Anti-Reflux Surgery

 

 Diagnostic-Testing

Surgery for Hiatus Hernia/GORD

A hiatus hernia may require surgery. Surgery is generally reserved for emergency situations and for people who aren’t helped by medications to relieve heartburn and acid reflux. Hiatus hernia repair surgery is often combined with surgery for gastroesophageal reflux disease.

An operation for a hiatus hernia may involve pulling your stomach down into your abdomen and making the opening in your diaphragm smaller, reconstructing a weak esophageal sphincter, or removing the hernia sac. In some cases, this is done using a single incision in your chest wall (thoracotomy) or abdomen (laparotomy). In other cases, your surgeon may insert a tiny camera and special surgical tools through several small incisions in your abdomen. The operation is then performed while your surgeon views images from inside your body that are displayed on a video monitor (laparoscopic surgery).

Indications for Laparoscopic Nissen Fundoplication

  • Patients with symptoms that are not completely controlled by proton pump inhibitors
  • Patients with well-controlled reflux disease who desire definitive, one-time treatment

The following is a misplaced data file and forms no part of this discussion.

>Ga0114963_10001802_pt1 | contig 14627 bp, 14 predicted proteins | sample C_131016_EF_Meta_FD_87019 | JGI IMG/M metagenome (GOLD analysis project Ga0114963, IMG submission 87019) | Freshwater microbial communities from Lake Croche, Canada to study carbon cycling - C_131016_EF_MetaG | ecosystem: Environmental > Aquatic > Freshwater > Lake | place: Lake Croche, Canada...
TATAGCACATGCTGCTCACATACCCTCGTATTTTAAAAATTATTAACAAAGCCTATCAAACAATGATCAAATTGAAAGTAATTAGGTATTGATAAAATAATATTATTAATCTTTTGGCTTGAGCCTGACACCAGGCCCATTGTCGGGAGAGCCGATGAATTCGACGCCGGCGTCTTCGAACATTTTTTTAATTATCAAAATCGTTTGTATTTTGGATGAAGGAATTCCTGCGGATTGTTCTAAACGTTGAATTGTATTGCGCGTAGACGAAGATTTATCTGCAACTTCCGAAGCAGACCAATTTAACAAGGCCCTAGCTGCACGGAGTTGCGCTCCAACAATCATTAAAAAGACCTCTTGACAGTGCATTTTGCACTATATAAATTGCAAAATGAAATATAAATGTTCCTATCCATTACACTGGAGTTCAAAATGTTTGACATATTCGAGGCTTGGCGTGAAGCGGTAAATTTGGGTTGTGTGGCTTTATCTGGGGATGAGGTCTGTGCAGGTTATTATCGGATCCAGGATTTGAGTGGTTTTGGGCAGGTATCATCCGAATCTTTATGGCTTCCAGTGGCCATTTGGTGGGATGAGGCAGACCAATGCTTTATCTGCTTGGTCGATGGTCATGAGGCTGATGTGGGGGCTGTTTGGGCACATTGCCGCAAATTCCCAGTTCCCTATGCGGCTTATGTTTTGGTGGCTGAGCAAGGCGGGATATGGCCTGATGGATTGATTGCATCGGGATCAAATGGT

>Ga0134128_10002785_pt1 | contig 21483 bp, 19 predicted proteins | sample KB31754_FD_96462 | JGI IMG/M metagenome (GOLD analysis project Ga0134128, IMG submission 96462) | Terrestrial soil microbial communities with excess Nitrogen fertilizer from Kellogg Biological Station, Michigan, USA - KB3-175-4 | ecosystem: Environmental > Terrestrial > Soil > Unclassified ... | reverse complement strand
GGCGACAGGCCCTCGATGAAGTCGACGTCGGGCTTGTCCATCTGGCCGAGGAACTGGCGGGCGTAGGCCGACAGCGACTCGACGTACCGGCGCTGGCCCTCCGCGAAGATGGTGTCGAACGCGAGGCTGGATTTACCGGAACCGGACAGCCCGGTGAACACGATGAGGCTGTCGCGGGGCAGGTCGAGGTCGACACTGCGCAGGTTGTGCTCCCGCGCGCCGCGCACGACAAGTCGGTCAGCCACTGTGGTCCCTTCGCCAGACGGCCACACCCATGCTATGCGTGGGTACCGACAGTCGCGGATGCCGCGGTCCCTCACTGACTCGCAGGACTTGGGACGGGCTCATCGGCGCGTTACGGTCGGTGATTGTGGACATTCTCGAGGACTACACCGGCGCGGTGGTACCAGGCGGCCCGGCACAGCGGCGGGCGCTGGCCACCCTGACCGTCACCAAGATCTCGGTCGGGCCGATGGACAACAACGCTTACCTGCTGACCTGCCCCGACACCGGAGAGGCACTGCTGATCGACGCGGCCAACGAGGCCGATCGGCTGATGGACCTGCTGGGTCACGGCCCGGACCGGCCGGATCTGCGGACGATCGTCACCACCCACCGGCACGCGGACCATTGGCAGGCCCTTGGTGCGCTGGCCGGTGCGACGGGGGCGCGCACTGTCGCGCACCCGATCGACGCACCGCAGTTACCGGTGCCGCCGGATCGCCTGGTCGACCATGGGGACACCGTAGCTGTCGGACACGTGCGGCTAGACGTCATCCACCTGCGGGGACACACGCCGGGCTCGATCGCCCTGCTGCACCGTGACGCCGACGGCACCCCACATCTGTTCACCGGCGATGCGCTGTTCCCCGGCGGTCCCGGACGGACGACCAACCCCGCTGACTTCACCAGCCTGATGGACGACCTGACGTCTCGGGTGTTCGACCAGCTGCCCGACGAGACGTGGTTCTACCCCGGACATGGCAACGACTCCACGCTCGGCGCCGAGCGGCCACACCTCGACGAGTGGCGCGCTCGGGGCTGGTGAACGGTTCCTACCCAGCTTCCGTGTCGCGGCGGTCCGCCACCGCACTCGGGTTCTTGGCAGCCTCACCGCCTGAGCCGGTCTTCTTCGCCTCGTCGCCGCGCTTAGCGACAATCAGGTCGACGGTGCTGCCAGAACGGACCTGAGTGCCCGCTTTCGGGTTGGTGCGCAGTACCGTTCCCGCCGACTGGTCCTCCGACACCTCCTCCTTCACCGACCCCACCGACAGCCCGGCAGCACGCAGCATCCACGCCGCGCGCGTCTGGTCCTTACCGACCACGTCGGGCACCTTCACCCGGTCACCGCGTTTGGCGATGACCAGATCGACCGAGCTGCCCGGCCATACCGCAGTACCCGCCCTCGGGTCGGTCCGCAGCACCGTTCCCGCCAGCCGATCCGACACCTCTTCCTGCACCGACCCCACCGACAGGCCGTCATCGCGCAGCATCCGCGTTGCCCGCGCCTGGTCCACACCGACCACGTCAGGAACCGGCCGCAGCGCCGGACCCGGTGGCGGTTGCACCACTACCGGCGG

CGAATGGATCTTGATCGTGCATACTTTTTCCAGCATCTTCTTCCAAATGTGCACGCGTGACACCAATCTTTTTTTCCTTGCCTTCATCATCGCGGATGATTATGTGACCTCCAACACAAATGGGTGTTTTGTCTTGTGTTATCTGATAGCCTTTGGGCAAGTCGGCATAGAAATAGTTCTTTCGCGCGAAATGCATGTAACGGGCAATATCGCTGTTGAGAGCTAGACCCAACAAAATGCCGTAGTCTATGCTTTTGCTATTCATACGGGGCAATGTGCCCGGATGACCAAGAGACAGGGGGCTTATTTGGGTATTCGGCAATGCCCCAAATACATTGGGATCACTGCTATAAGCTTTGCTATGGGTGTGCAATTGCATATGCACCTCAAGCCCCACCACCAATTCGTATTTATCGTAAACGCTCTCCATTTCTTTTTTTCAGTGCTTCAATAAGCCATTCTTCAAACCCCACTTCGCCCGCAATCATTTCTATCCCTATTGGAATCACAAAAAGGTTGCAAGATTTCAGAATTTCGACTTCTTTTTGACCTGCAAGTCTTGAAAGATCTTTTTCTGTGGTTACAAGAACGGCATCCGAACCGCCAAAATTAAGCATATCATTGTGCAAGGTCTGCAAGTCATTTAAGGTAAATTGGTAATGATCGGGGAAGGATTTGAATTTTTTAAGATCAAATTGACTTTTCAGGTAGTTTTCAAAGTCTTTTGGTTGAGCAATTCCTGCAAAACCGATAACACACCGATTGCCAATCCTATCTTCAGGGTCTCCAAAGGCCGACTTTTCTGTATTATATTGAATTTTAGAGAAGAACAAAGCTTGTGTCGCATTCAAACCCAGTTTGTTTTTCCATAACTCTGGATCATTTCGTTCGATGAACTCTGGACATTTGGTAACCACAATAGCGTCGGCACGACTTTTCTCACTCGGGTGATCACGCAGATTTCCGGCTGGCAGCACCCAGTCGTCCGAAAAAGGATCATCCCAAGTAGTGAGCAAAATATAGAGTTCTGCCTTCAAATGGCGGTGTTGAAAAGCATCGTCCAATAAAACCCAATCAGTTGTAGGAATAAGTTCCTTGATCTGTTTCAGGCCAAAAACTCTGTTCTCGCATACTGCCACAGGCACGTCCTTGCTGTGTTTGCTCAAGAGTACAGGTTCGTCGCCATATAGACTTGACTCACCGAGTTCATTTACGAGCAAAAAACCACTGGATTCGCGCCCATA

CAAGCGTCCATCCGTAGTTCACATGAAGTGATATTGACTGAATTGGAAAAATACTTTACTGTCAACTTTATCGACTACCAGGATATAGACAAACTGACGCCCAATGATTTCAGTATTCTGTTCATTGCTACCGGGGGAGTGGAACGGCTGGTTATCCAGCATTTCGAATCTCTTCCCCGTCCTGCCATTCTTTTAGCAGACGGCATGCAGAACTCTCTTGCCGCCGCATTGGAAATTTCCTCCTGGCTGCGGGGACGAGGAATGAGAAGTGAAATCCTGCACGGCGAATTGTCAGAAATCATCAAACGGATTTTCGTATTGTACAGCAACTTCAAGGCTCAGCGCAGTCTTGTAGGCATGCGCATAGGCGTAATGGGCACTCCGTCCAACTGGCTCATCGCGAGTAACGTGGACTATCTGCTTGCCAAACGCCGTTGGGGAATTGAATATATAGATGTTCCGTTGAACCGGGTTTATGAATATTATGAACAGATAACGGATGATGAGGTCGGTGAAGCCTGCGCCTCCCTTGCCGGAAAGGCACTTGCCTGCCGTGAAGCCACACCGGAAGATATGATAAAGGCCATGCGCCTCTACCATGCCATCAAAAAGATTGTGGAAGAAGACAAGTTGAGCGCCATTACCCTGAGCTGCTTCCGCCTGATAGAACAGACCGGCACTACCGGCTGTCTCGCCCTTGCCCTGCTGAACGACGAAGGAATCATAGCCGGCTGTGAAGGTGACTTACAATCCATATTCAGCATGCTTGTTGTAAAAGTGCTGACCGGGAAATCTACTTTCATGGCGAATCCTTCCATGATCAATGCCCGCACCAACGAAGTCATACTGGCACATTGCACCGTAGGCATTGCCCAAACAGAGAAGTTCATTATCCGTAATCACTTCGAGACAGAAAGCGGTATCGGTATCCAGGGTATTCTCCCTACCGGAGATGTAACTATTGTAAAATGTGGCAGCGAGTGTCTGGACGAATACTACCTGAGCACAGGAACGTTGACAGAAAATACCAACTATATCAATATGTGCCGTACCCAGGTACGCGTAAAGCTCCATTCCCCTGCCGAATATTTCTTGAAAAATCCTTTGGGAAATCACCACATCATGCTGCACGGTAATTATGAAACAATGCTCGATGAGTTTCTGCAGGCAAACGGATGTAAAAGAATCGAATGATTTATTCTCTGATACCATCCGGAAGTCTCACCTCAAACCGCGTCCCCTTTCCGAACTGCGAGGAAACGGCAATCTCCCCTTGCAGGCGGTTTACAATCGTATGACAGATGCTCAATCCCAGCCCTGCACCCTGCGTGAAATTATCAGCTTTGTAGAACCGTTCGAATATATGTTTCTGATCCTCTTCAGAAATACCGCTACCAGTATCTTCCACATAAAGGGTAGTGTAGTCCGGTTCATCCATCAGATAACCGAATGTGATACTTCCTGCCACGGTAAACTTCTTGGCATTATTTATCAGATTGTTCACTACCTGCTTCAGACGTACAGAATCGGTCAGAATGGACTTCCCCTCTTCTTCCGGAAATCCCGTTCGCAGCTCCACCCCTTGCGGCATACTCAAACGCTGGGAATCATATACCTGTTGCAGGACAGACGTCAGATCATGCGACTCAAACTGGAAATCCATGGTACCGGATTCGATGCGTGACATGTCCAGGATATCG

• The presence of Barrett’s oesophagus
  • The presence of extra-oesophageal manifestations
  • Young patients
  • Poor patient compliance with regard to medications
  • Postmenopausal women with osteoporosis
  • Patients with cardiac conduction defects
  • Cost of medical therapy

What is a Laparoscopic Nissen Fundoplication (Anti-reflux surgery)?

This is an operative procedure using the keyhole (laparoscopic) method to fix reflux problems. During fundoplication, the top part of your stomach — called the fundus — is folded and sewn around the lower oesophageal sphincter, a muscular valve at the bottom of your oesophagus. If you have a hiatus hernia, it can be repaired at the same time. Your surgeon may also tighten the hiatus, the opening in your diaphragm through which the esophagus passes.

  • The fundoplication reinforces the lower oesophageal sphincter. The aim is to prevent acid from spilling out of the stomach into the gullet (oesophagus) by creating a valve effect at the junction of the oesophagus and stomach.
  • Most patients go home after 2-3 days after a laparoscopic anti-reflux procedure with 5 tiny incisions and skin clips which are usually removed by day 10.
  • Dysphagia (difficulty in eating) though very uncommon can be troublesome for the first few days.
  • Gas bloat syndrome (inability to vomit or belch) is common with this type of surgery.
  • Many patients note a marked increase in flatus for up to one year.
  • 10% or more weight loss is not uncommon following this type of surgery.

Call Us Today To Explore Your Options. Gap Free Surgery Available (conditions apply) (07) 3345-6667